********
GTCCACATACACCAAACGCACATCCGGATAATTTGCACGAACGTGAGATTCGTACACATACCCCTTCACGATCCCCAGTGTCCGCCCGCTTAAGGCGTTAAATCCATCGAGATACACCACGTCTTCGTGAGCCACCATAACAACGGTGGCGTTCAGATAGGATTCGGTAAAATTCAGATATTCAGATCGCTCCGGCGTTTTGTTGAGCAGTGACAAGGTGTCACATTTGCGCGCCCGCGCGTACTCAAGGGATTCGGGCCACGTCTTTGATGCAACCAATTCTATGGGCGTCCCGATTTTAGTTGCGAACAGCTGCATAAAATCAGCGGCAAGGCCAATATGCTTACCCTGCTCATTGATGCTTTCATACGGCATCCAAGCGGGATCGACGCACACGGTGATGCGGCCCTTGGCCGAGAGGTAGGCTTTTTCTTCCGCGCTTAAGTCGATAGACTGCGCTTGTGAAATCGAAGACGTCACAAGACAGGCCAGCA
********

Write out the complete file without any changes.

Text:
GTCCACATACACCAAACGCACATCCGGATAATTTGCACGAACGTGAGATTCGTACACATACCCCTTCACGATCCCCAGTGTCCGCCCGCTTAAGGCGTTAAATCCATCGAGATACACCACGTCTTCGTGAGCCACCATAACAACGGTGGCGTTCAGATAGGATTCGGTAAAATTCAGATATTCAGATCGCTCCGGCGTTTTGTTGAGCAGTGACAAGGTGTCACATTTGCGCGCCCGCGCGTACTCAAGGGATTCGGGCCACGTCTTTGATGCAACCAATTCTATGGGCGTCCCGATTTTAGTTGCGAACAGCTGCATAAAATCAGCGGCAAGGCCAATATGCTTACCCTGCTCATTGATGCTTTCATACGGCATCCAAGCGGGATCGACGCACACGGTGATGCGGCCCTTGGCCGAGAGGTAGGCTTTTTCTTCCGCGCTTAAGTCGATAGACTGCGCTTGTGAAATCGAAGACGTCACAAGACAGGCCAGCA